13 The Wrestling Connection
That’s correct: WWE wrestler Triple H came very close in audition process in landing the role of the Odinson, back when David Goyer was attached to make the movie in the early 2000s. Considering, to this day, H’s most prominent feature credit was Blade: Trinity, where he was pretty bland in (although the movie wasn’t doing him any favours either), we can all agree that a bullet was dodged effectively there.
It’s crazy to think of anyone else filling Chris Hemsworth's iconic shoes at this point, but plenty of other actors came close to wielding the hammer instead of him. During the lengthy searching process that Kenneth Branagh had been holding for the MCU movie Channing Tatum, Alexander Skarsgard, Joel Kinnaman, Charlie Hunnam, Liam Hemsworth (the brother of Chris), and most strangely, Tom Hiddleston, all came close to getting that anticipated call.
Branagh was so impressed by Hiddleston’s presence that he didn't want to let him go, and swayed him instead to take villainous brother Loki instead. The thought of Loki portraying Thor just boggles the mind at this point, since both young unknowns have gone on to make these heightened roles part of their DNA. Good thing they turned out as they did, and the rest, as they say, is Marvel history.
12 The Floating Mini-Asgard Above Mid-West America
After the devastating events of the Ragnarok storyline (the comic, not the movie), where Asgard and its inhabitants were wiped out, Marvel quite literally put the Norse thunder god to rest, with readers not knowing if he was effectively gone or if he would return from his ‘slumber’ again at one point. Well, this Marvel comics; what did you think would happen?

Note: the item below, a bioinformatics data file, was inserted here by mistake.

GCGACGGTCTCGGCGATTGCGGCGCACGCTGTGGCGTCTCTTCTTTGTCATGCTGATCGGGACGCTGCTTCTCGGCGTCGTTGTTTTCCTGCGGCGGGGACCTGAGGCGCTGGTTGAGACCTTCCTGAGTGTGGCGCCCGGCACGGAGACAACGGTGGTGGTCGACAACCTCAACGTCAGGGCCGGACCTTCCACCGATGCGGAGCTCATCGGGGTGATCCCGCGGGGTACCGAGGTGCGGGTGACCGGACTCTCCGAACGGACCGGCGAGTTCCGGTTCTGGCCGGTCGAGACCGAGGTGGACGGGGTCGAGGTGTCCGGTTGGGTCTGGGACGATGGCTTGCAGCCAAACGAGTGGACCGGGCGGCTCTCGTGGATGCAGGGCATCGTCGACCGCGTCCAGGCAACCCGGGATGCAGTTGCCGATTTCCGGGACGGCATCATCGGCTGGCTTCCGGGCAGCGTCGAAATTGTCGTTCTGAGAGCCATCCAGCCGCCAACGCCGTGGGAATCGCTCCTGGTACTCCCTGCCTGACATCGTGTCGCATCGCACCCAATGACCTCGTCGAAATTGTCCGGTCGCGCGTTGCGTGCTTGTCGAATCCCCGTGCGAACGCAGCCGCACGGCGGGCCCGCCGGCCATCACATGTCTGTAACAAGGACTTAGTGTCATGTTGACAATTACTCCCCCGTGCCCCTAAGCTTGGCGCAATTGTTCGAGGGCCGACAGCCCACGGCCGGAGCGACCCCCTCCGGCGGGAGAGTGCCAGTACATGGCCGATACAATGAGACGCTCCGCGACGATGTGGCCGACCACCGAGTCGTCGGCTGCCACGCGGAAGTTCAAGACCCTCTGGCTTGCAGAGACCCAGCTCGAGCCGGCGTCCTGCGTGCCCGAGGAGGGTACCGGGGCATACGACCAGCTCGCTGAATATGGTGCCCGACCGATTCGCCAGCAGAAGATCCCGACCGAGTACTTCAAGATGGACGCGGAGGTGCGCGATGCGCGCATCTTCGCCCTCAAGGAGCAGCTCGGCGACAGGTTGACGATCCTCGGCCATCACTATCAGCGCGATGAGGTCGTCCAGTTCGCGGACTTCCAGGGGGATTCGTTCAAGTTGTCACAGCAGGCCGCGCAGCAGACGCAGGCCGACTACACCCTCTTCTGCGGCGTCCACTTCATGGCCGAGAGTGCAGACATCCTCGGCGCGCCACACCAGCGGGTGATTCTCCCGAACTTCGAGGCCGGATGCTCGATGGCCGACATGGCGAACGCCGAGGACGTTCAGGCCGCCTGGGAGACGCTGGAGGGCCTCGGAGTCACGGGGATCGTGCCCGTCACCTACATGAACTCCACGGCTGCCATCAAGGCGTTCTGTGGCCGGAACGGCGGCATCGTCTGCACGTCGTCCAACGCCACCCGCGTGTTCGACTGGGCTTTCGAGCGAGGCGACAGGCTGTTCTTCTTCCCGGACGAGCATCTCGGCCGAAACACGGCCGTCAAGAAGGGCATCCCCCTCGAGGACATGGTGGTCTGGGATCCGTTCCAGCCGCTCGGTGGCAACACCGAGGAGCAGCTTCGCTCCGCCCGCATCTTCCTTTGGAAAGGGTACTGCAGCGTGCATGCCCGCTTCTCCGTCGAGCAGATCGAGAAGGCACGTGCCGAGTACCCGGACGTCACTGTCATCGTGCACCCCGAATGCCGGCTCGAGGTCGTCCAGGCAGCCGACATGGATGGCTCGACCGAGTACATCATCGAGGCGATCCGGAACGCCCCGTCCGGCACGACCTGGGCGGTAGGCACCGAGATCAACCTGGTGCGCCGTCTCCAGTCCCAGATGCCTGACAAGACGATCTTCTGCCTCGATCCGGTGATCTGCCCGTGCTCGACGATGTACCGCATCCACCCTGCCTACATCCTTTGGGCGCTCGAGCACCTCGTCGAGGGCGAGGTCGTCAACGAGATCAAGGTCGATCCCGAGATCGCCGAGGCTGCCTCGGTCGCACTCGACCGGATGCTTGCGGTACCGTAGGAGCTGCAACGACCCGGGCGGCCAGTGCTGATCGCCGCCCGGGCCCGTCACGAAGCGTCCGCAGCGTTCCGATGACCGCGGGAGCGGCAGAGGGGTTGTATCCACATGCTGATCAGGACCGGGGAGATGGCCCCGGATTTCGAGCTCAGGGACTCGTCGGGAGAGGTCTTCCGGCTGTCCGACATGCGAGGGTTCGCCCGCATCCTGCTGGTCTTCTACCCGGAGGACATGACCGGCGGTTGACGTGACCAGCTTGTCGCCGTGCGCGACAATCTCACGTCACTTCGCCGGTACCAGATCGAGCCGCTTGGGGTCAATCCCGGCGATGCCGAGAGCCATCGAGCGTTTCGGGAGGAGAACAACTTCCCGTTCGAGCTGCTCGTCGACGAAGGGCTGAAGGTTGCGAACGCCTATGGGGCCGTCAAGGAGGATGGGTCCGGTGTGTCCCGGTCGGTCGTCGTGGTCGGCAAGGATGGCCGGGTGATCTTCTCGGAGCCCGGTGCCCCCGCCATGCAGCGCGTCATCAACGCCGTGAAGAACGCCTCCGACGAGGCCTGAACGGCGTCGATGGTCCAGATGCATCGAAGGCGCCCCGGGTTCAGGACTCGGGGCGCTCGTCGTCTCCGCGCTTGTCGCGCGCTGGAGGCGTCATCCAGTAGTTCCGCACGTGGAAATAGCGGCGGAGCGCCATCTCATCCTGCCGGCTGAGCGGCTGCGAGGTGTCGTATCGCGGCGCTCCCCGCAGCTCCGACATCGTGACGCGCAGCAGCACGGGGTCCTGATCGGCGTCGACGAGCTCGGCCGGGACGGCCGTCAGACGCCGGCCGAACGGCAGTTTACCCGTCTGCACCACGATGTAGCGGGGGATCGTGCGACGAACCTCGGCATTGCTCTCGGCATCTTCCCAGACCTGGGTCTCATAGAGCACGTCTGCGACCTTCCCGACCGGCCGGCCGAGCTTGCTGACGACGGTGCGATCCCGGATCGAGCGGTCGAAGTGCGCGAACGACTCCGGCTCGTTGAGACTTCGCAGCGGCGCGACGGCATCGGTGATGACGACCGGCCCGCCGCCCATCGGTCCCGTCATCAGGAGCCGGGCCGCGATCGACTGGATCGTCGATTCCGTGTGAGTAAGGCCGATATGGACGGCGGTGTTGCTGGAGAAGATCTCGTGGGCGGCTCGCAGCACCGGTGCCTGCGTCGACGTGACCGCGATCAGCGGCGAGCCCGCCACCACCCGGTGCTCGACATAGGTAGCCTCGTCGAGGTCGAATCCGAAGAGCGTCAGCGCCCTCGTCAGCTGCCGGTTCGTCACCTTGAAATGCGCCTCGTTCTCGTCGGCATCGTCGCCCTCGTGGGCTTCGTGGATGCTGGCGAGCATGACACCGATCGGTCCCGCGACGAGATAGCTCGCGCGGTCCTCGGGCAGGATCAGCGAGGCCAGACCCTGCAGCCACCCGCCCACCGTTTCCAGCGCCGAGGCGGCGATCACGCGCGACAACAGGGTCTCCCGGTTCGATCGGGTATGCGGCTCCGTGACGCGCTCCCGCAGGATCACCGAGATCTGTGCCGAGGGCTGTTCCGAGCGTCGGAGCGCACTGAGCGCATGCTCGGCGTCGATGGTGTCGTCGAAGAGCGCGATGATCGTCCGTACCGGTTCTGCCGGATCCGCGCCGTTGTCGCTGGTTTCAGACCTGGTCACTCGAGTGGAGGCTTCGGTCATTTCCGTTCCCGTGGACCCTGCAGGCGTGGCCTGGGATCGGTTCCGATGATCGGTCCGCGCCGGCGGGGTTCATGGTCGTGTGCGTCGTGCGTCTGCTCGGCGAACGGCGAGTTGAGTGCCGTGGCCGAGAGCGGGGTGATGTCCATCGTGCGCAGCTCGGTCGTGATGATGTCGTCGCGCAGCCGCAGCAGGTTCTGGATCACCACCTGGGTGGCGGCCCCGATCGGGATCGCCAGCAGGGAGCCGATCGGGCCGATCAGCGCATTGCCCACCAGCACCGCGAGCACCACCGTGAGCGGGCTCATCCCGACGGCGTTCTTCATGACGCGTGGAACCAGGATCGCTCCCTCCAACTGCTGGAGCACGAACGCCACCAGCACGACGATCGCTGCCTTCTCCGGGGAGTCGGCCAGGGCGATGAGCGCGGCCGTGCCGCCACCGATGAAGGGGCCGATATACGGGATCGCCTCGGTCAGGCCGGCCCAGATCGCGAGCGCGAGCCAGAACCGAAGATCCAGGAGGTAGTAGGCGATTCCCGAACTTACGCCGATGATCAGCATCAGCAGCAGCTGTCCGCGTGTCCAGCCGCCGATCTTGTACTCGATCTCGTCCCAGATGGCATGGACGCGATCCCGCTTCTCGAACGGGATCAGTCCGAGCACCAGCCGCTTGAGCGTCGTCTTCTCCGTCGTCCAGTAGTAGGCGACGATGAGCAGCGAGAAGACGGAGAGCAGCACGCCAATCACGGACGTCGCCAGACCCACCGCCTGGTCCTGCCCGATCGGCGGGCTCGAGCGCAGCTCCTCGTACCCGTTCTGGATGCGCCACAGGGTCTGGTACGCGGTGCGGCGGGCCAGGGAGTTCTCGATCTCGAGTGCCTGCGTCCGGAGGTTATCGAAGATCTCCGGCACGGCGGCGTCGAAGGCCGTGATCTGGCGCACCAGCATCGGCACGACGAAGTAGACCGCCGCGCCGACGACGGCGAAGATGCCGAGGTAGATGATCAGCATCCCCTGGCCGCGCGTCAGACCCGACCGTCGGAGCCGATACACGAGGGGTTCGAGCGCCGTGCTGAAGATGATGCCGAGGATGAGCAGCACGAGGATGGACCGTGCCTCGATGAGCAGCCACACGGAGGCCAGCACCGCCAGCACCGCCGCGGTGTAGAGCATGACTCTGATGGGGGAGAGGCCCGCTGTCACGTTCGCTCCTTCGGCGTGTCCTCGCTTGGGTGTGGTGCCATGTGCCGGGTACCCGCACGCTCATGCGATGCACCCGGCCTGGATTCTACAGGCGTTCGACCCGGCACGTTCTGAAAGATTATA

Yep, correct; three years later in 2007, J. Michael Straczynski was hired to bring our favourite blonde back into the comic book fold, as he climbs his way out of the afterlife, settles down on a little piece of land in small-town Oklahoma, and proceeds to recreate Asgard there, as one epic fortress city, floating above the land. Pretty stylish way to conduct your comeback, no?
Of course, this just doesn’t just immediately go over the simple folks of this farming village, yet that’s only half the battle. As Thor goes about resurrecting all of his fallen comrades, including, by accident, his nefarious adopted brother Loki, who's returned in female form. Plenty of conflicts ensue; as usual, as his nemesis can never be trusted and leads to a tense conclusion to Straczynski’s run before Kieron Gillen took up the writing reigns.
11 An Orange Alien Is Also Worthy Of Mjolnir
So much is made about Thor being the sole fellow able to wield Mjolnir; heck, it's even a fun point of reference throughout the movies too, with it being prevalent points in both the first Thor movie and Avengers: Age Of Ultron.
Still, the comic seems to keep having other people wield it in a random attempt to shake things up. Of course, Superman was earlier mentioned, but also Captain America, Red Hulk, Magneto, and the recent case of Jane Foster, have had there goes too.
Still, there was no more an iconic moment than one of the most important times Thor's worthiness was challenged, that was from, out of all people/beings, an orange horse-faced alien named Beta Ray Bill.
At the early stages of Walt Simonson’s defining run of Thor in the early 80s (The Mighty Thor #337), the thunder god comes into contact with a fleeing alien race; the Korbinites. In a classic case of miscommunication, he gets into to a brutal fight with the protector of his species Bill, who manages to knock Thor so hard he transforms back into Donald Blake, and even grabs his hammer as a weapon, with zero consequence. Bill had proven himself worthy, and Odin even split Mjolnir in two, for both his son and the alien to share the power of the hammer for future use.
10 His Belt Is A Forgotten Part Of His Power
A massive part of Thor’s powers back in the mythology days was not just his trusty hammer Mjolnir, but also his magic belt Megingjord, which he always wore. It basically doubled his already impressive God strength, giving him the ability to wield Mjolnir, and became a vital ingredient in all of his epic smack-downs.